I had a lovely time this morning with Focus on Form. It was nice to have so many folks in class. We worked a lot with getting the back leg to go back in all of the standing poses and keeping it back while we outer spiralled the front leg. (yes, I verbed that noun. But do you know that anyone who gets upset that people are verbbing nouns is doing just that! Think about it. Okay, I digress.) Also we worked a lot with stabilizing the back calf (shin loop) in order to gain access to the top of the thigh (thigh loop). Lots of technical work- but well, it is a class called Focus On Form after all! Anyway, we took all that work into various lateral angle poses like parsvakonasana, trikonasana, ardha chandrasana, parsva utthita hasta padangusthasana and then culminated that work with a foray into bird of paradise which was fun. Good times.
As far as a theme, I worked with one of my favorite considerations from Douglas Brooks' teachings. I remember years ago that he said, "Yoga is not a path of freedom. It is a path of exquisite bondage." It made a huge impression on me, this teaching. His point was that the path is about binding ourselves to those beliefs, actions and choices that align us with what matters the most to us. In some ways, I think he was encouraging us to do that consciously, because really we are always doing that on some level, whether we know it or not. (Like one time I was listening to a talk about value clarifications and the speaker said, "if you do not know what you value, open your check book and see what you spend your money on. That will give you a very clear picture of what you value." Me,based on that evaluation tool, I value Kelly's education, Whole Foods, yoga, my dogs and clothes. Very simple. With an occasional mani/pedi and massage.)
So I am not saying that the check book register is a fool proof system of self-awareness in this domain but still it can be quite illuminating! So the point of that little digressing was simply to say we are binding ourselves in our actions all the time. (like Krishna in the Gita- Never am I without action...) The question is- are we doing it consciously and in accordance with our deeper urges and longings as opposed to the surface whims, fancies and addictions?
And again, just so we are clear, I do not believe in some kind of sermonizing about this. The point is that if we bind ourselves to our own Heart, to what matters most to us, then discipline becomes a very different kind of thing than some outside list of do's and don't and endless admonitions on the topic of how to be better and so on. Discipline becomes those actions we take that bind us to our own hearts, that align us with our own values and help bring our deepest aspirations to life.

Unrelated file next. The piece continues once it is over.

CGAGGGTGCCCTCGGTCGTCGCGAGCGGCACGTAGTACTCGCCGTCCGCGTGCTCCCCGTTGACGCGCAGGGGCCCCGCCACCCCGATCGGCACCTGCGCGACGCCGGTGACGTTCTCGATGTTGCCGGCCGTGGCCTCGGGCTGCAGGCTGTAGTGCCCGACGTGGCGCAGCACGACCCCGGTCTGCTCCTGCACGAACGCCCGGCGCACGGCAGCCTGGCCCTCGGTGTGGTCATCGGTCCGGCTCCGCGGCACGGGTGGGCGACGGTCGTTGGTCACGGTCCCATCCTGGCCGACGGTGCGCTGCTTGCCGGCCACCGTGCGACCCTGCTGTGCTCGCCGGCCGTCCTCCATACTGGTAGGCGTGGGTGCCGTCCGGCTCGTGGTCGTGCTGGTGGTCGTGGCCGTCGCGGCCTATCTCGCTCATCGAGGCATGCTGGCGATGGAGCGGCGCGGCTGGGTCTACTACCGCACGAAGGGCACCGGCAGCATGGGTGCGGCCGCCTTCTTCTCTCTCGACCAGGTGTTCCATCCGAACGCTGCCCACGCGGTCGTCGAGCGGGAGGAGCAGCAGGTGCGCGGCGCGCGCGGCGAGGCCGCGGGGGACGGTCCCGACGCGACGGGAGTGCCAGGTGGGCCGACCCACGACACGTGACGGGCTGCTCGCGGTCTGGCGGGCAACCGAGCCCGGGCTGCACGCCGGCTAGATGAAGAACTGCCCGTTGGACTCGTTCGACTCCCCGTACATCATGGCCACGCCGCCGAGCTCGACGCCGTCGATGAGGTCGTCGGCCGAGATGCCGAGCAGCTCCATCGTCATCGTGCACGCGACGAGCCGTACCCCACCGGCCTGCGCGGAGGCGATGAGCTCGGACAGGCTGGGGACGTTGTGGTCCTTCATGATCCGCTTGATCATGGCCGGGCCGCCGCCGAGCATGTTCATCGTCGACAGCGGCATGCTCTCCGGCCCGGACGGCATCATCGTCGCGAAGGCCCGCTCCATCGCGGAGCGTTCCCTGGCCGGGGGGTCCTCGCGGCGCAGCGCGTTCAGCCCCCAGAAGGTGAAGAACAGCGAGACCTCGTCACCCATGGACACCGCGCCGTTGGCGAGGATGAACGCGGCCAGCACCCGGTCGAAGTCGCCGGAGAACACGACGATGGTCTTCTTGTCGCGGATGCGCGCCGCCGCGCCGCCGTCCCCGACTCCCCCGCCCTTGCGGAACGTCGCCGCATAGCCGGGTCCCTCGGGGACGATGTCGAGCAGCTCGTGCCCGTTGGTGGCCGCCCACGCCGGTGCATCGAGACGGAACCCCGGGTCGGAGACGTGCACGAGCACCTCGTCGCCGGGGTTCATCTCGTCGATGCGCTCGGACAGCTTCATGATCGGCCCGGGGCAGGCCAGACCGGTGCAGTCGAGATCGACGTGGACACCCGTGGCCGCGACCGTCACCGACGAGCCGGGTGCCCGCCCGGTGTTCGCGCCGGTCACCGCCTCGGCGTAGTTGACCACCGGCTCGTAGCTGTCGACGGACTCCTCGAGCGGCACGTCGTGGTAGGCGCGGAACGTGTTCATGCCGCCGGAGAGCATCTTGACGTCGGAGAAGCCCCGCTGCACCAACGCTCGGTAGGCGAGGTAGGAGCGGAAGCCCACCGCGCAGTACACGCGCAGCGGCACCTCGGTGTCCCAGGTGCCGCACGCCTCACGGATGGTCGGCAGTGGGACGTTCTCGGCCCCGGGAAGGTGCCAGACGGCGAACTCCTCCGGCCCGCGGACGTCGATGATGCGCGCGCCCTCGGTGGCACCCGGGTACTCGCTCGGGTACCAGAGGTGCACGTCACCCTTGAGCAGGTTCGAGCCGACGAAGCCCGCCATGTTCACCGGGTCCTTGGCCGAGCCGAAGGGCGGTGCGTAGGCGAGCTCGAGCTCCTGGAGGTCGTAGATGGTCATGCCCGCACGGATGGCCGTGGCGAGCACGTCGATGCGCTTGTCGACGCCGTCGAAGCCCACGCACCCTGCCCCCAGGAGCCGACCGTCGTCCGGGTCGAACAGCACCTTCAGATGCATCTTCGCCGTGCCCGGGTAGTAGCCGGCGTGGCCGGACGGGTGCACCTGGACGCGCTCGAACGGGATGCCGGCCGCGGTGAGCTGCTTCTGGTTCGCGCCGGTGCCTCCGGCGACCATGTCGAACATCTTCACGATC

And, of course, the problem arises when we have competing aspirations at the different levels of who we are. One of the most useful teaching I think from the Fourth Way School is a teaching from G.I. Gurdjeiff who said "Man is Legion." He was talking about how each of us have a legion of people inside of us. He called it having multiple "I's." He suggested that, for instance, while we do have a "Yogi I" who is really on board for the holistic program and is geared up to go the distance, we may also have a "party girl I" who is not so interested in the early morning Mysore practice. We have the "open minded I" who can see any situation from many sides and she is often in a battle with the "rigid I" who says only one thing can be true at one time. And so on.
So when we talk about consciously binding ourselves to our Hearts, its not to say that its always some easy, gentle, open-hearted kind of thing. Just so we are clear, those different "I's" can put up quite a fight when they start to feel threatened that they are losing their dominion over our choices! And it can take a long time to sort out which voice inside us is the best one to listen to. A lot of us ardent types have a pretty critical "I" in there who poses as a sincere yogi and who is always convincing us that we need to be more pure, more disciplined, less relaxed, and so on. And some folks have a "slacker I" in there posing for a "chilled-out yogi"!
Anyway, what we can do is keep practicing and we can bind ourselves to the game of staying in place, of staying established in practice. And we can keep asserting the wisdom of our own hearts with the full knowledge we are going to miss the mark repeatedly and sometimes in big, messy, embarrassing and humbling ways. It's pretty much a guarantee, the way I see it.